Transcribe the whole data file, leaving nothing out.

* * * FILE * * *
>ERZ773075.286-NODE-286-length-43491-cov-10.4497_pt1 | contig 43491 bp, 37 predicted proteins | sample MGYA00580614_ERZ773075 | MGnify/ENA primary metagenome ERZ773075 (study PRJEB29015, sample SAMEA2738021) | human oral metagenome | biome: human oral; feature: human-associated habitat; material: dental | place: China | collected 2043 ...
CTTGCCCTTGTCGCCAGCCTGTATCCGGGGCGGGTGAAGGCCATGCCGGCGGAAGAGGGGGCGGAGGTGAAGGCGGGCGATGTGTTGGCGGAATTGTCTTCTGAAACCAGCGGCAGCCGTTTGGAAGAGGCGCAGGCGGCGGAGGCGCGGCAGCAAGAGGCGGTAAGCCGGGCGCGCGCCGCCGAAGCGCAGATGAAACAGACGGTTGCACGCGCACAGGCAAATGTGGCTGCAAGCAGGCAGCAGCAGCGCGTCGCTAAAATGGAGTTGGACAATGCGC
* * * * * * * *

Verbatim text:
>ERZ773075.286-NODE-286-length-43491-cov-10.4497_pt1 | contig 43491 bp, 37 predicted proteins | sample MGYA00580614_ERZ773075 | MGnify/ENA primary metagenome ERZ773075 (study PRJEB29015, sample SAMEA2738021) | human oral metagenome | biome: human oral; feature: human-associated habitat; material: dental | place: China | collected 2043 ...
CTTGCCCTTGTCGCCAGCCTGTATCCGGGGCGGGTGAAGGCCATGCCGGCGGAAGAGGGGGCGGAGGTGAAGGCGGGCGATGTGTTGGCGGAATTGTCTTCTGAAACCAGCGGCAGCCGTTTGGAAGAGGCGCAGGCGGCGGAGGCGCGGCAGCAAGAGGCGGTAAGCCGGGCGCGCGCCGCCGAAGCGCAGATGAAACAGACGGTTGCACGCGCACAGGCAAATGTGGCTGCAAGCAGGCAGCAGCAGCGCGTCGCTAAAATGGAGTTGGACAATGCGC